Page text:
Fausto Coppi had no other choice than to wear white cycling socks. Plain. Probably ‘Merino’ wool, with a fit that was barely worthy of the name. In almost all of Coppi’s photos, you only see baggy, shapeless white things at the bottom of his ankles. Slightly more comfortable than wearing no socks at all. They were probably only intended to avoid blisters and collect sweat that dripped from his legs, so it would not make its way into his shoes. To be fair, that was 70 or 80 years ago.
Early in his carrier, seemingly because he had nothing else, Lance Armstrong was teased for his long, black basketball socks, which were way too long. Later, he combined them with black cycling shoes and created a personal trademark. It appears Bradley Wiggins was paying close attention, because he did the same many years later.
Cycling socks today
In the last few years, socks have quickly become very important in cycling. Production and knitting techniques have changed completely, and many high-tech yarns have become available. Socks now have a different anatomical fit and feature various zones that are able to quickly dispose of sweat. They ensure extra absorption, cooling or warmth and, thanks to silver ions, are anti-bacterial and have various compression zones.
Compression socks are a technological tours de force. If they fit well, they can help – or, more precisely, support – your performances. During physical exercise, blood flows through muscles in your lower legs and back to the heart, swapping waste products for oxygen-rich blood as it travels. Compression socks support this process, because wearing cycling socks makes it easier for your body to dispose of waste products. This means fewer waste products – acidosis – in your lower legs, thus allowing your muscles to operate more effectively. The compression principle also serves a purpose after physical exercise, namely during the recovery process. And it also helps to fight muscle pain.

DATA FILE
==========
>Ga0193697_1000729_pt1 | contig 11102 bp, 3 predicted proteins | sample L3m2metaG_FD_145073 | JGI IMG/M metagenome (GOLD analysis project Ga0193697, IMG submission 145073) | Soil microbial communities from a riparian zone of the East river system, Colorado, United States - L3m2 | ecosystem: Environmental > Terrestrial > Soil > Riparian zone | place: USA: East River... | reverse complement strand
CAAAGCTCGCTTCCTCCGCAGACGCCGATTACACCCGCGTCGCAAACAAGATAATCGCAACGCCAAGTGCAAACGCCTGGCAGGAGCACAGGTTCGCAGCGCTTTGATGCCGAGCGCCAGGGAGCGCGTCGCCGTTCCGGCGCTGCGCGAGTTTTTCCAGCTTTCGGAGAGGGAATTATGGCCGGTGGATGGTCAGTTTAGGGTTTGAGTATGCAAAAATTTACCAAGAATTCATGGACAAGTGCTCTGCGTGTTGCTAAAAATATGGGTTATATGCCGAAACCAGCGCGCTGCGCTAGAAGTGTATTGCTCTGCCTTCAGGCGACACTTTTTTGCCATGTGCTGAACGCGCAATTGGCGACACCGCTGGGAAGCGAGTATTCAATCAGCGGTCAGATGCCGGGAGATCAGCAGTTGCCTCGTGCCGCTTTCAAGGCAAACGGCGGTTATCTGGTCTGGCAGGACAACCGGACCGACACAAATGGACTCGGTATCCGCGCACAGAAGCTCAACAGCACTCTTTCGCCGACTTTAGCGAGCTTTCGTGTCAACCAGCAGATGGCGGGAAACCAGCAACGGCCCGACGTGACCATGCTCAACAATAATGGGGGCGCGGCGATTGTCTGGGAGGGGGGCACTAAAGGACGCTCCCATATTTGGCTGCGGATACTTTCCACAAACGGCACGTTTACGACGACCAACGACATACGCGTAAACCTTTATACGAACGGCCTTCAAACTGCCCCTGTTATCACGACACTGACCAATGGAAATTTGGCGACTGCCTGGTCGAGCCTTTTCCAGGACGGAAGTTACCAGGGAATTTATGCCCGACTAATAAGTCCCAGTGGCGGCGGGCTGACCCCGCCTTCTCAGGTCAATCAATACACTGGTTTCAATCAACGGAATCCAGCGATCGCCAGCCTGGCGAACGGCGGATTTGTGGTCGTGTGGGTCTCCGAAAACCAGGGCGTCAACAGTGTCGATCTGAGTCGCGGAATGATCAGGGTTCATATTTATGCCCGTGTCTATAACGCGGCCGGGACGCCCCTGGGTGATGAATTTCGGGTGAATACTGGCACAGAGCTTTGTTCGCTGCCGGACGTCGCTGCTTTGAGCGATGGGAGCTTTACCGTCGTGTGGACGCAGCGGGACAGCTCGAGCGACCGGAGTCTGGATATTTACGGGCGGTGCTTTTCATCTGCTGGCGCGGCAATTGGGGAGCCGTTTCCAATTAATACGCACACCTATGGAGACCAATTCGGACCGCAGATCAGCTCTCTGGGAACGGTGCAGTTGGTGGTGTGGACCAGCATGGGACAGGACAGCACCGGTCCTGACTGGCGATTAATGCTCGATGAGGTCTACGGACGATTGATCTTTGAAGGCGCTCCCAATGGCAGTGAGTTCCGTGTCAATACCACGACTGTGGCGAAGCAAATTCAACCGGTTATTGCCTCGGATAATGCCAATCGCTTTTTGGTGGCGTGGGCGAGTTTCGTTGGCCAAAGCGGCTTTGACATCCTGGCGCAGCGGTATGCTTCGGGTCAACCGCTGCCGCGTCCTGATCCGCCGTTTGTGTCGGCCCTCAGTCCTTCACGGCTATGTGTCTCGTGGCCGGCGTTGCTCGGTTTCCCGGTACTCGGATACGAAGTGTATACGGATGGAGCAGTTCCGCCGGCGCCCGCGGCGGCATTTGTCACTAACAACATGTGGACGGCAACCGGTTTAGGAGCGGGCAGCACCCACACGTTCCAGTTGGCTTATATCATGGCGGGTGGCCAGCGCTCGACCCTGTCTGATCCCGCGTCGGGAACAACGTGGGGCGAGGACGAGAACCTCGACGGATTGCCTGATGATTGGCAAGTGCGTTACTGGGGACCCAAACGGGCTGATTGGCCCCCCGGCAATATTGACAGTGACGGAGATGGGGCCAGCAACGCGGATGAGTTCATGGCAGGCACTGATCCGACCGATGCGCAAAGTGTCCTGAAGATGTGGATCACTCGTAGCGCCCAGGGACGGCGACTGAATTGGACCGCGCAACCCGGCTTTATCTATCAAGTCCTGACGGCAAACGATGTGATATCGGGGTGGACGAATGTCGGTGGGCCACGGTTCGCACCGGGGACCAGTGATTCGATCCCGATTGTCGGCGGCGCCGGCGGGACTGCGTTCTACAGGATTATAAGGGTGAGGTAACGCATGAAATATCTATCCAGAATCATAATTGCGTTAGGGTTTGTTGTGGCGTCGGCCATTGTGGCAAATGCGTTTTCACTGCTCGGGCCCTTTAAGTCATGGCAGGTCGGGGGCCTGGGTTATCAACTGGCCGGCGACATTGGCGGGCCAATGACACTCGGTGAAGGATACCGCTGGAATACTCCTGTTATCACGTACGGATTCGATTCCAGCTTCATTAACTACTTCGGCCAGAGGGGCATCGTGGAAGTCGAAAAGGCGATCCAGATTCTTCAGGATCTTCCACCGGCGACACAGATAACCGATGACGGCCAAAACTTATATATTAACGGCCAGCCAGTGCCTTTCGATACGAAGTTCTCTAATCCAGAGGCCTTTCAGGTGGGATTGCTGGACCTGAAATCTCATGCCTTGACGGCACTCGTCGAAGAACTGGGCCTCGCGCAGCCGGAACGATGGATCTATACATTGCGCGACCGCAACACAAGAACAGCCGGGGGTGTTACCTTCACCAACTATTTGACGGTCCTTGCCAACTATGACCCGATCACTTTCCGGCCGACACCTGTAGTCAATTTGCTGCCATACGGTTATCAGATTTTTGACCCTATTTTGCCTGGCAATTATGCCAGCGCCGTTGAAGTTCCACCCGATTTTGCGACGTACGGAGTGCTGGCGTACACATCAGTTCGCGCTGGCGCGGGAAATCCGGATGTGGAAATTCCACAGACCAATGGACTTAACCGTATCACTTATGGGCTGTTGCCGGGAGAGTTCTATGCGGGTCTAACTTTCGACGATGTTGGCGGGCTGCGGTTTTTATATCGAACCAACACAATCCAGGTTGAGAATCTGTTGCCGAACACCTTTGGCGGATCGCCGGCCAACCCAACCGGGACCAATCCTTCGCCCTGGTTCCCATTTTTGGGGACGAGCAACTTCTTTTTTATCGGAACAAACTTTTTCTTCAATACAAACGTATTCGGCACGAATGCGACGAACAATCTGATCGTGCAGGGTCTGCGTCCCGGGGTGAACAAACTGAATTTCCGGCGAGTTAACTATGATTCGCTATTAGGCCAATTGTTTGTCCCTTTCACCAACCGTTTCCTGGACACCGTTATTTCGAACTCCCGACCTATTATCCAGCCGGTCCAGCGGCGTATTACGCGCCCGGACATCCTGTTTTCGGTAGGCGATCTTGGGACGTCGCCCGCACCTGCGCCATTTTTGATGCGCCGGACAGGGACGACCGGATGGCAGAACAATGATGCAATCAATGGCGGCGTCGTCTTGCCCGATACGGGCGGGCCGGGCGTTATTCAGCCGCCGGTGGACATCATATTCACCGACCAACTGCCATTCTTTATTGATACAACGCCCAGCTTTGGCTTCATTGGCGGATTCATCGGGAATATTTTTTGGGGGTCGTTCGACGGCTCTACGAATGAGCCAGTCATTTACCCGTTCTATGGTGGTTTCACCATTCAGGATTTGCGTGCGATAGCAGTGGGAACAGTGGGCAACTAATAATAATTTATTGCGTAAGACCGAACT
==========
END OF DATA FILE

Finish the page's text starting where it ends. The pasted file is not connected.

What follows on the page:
Compression socks have long since been banned for professional cyclists during races, which is rather surprising. If every professional cyclist can wear them, then surely any individual advantage would be lost? In the meantime, the same – sometimes unfathomable – watchdog for professional cyclists, the Union Cycliste Internationale (UCI), has also said that cycling socks worn by professional cyclists cannot be higher than half-way between the ankle and knee.
The sky is the limit
But what about amateur cyclists? The sky is the limit. Anything is possible. There are countless – often small and specialised – companies which produce cycling socks. Because these days, (almost) anything is permitted. Complete photo prints, incredibly bright colours, reflective features and even text, like the famous ‘HELL YEAH’, divided between the left and right sock. And sock heights range from the ankle to just below the knee and high white socks without a logo such as Mathieu van der Poel. So there is something for everyone, particularly when you’ve mastered grooming.
Artivelo cycling socks
Thanks to the very latest techniques, Artivelo cycling socks are among the best socks on the market. Available in orange, black, pink and yellow. Oh, and – thankfully – they are also available in white.